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  • Montefiore, Lectures on the Origin and Growth of Religion as illustrated by the Religion of the Ancient Hebrews (2nd ed., 1893); W.

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  • The Samaritans alone stuck fast to the old Hebrew as part of their contention that they, and not the Jews, were the true Hebrews.

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  • The Hebrews ascribed the art of wine-making to Noah.

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  • PITHOM, one of the "treasure cities" stated to have been built for Pharaoh by the Hebrews in Goshen during the Oppression (Exod.

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  • After his commentaries (on Romans, the Gospel of John, the Sermon on the Mount and the Epistle to the Hebrews) and several volumes of sermons, his best-known books are Stunden christlicher Andacht (1839; 8th ed., 1870), intended to take the place of J.

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  • It has been suggested, on hardly sufficient grounds, that the Mizpeh where the Hebrews assembled before the extermination of the Benjamites (Judges xx.

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  • Thomas Hyde (1636-1703) studied the religion of the ancient Persians; John Spencer (1630-1693) analysed the laws of the Hebrews; and Lord Herbert of Cherbury (De Religione Gentilium, 1645) endeavoured to trace all religions back to five " truly Catholic truths " of primitive faith, the first being the existence of God.

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  • To the Hebrews it was known as Acco ('Re- vised Version spelling), but it is mentioned only once in the Old Testament, namely Judges i.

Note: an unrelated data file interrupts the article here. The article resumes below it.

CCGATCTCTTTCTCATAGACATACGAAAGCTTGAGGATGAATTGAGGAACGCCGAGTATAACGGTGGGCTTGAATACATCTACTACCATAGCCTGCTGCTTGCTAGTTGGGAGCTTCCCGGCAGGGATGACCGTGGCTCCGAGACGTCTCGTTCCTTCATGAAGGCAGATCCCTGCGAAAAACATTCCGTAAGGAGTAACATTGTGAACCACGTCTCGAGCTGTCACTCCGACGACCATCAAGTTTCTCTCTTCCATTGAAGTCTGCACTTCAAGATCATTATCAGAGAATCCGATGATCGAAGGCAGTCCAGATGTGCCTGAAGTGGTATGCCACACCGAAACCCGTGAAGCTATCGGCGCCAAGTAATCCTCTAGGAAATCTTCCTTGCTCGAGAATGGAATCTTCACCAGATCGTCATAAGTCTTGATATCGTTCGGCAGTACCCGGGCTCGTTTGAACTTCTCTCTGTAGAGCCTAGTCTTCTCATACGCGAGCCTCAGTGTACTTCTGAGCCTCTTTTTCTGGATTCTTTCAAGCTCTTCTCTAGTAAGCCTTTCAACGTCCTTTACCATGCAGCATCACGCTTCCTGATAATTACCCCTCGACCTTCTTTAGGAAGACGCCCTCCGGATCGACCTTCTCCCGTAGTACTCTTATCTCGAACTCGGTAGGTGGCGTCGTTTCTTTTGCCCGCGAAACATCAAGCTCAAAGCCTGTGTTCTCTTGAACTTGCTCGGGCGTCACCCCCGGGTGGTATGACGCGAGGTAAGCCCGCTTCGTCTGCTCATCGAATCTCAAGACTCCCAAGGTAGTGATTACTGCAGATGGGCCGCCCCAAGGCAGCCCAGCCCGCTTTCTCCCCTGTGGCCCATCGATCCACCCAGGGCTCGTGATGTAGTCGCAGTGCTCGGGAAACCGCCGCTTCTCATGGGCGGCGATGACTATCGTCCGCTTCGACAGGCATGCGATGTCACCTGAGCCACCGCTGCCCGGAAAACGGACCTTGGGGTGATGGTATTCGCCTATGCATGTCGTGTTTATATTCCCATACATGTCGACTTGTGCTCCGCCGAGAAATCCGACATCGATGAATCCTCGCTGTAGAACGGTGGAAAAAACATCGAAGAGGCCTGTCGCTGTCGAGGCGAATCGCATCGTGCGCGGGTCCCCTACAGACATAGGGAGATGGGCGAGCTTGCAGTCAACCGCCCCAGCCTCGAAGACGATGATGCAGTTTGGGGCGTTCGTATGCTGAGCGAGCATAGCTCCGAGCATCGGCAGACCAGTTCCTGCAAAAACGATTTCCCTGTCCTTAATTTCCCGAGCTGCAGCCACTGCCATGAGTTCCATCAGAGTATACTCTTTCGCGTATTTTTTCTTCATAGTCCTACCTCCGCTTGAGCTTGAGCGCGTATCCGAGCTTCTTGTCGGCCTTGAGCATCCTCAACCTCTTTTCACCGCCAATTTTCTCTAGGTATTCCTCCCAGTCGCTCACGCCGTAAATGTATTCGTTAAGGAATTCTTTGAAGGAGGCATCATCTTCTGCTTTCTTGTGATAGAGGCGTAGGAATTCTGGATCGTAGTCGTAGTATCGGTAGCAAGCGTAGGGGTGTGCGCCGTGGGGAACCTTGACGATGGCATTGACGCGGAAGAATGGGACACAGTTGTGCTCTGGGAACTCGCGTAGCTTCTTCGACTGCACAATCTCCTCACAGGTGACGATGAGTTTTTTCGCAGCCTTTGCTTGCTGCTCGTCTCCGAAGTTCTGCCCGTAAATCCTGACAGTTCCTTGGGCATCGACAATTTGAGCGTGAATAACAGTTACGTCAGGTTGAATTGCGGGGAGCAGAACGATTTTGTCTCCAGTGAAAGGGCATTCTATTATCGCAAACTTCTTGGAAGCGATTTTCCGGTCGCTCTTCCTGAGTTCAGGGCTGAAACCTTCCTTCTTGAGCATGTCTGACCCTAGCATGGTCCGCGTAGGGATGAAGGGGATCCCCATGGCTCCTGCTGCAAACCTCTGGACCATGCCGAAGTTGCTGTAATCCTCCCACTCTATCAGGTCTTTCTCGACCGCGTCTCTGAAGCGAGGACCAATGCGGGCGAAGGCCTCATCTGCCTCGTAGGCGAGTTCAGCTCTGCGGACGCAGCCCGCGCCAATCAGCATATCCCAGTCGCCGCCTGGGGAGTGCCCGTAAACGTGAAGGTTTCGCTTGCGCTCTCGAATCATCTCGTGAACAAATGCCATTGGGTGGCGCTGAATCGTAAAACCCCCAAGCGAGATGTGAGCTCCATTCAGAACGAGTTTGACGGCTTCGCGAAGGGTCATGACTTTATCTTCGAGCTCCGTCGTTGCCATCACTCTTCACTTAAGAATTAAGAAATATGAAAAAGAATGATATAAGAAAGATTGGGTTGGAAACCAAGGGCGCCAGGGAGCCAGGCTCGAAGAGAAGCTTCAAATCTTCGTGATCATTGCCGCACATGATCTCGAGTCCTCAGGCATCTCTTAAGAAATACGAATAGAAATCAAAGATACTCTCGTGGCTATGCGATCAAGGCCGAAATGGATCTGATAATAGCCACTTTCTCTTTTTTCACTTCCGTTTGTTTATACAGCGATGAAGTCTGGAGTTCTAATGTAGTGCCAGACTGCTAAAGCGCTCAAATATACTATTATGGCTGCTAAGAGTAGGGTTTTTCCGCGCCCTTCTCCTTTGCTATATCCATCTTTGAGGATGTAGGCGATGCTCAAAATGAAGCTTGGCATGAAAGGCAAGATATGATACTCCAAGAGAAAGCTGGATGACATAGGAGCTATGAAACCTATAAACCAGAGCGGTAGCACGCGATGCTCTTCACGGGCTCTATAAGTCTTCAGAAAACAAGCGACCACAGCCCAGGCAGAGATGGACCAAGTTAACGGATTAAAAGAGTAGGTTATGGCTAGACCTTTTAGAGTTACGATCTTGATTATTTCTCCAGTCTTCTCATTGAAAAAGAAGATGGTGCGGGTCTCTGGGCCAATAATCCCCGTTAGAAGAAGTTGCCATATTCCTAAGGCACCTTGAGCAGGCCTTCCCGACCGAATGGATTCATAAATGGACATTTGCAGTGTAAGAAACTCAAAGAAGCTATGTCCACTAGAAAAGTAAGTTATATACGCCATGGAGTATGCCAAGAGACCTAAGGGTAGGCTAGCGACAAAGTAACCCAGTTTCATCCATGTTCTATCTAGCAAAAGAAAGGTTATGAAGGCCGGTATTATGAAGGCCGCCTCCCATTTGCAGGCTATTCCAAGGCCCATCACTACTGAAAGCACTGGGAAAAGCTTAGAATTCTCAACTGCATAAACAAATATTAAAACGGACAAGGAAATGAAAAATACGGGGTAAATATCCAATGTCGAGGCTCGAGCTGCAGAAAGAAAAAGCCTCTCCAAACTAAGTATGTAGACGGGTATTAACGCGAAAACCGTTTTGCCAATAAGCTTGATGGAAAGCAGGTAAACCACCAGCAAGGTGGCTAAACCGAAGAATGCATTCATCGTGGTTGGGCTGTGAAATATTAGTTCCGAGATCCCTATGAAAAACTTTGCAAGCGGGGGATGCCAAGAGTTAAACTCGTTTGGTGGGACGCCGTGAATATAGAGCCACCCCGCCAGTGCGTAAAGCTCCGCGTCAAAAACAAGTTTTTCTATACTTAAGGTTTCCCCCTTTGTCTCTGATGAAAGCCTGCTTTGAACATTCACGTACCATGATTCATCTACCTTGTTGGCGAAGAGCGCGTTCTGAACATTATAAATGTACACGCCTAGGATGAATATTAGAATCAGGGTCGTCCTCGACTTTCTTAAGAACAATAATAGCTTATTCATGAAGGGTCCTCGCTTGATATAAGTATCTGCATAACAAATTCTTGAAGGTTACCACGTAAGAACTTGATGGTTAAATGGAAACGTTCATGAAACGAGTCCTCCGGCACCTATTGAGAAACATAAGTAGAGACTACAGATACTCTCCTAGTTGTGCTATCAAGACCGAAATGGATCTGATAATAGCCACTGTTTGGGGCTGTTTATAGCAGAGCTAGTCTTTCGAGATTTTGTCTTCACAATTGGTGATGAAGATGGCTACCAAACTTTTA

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  • His investigations led him to the conclusion that "most of the writings of the Hebrews have passed through several hands."

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  • Heilprin, Historical Poetry of the Ancient Hebrews (New York, 1879), i.

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  • Once more, there is somewhat more parallelism between the fragments of the Gospel according to the Hebrews and this Gospel than is the case with Luke, not to say Mark.

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  • The former, in fifteen books, aims to show that the Christians are justified in accepting the sacred writings of the Hebrews, and in rejecting the religion and philosophy of the Greeks.

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  • His chief works were a Commentary on i Corinthians (1885), the Epistle to the Hebrews (" Expositor's Bible" series, 1888), and The God-Man (" Davies Lecture," 1895).

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  • Since 1881 colonies of Hebrews have been established in the southern part of the state, among them being Alliance (1881), Rosenhayn (2882), Carmel (1883), and, most noted of all, Woodbine, which owes its origin to the liberality of Baron de Hirsch, and contains the Baron de Hirsch Agricultural and Industrial School.

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  • Acquaintance with Hebrews is only slightly less probable, for James ii.

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  • Were we to judge by the contacts with Hebrews, Clement of Rome and Hermas and the similarity of situation evidenced in the last-named, Rome would seem the most natural place of origin.

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  • The history of the epistle's reception into the canon is not opposed to this; for, once it was attributed to James, Syria would be more likely to take it up, while the West, more sceptical, if not better informed as to its origin, held back; just as happened in the case of Hebrews.

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  • see Bacon," Doctrine of Faith in Hebrews, James and Clement of Rome,"in Jour.

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  • In early times, too, the Hebrews had commercial intercourse with the Ethiopians; and according to Abyssinian tradition the queen of Sheba who visited Solomon was a monarch of their country, and from their son Menelek the kings of Abyssinia claim descent.

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  • Among the Semitic peoples (with the notable exception of the Hebrews) a supreme female deity was worshipped under different names - the Assyrian Ishtar, the Phoenician Ashtoreth (Astarte), the Syrian Atargatis (Derketo), the Babylonian Belit (Mylitta), the Arabian Ilat (Al-ilat).

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  • There are other books in the New Testament that bear the same impress, the epistles to the Ephesians and the Colossians, and to a much greater degree the epistle to the Hebrews.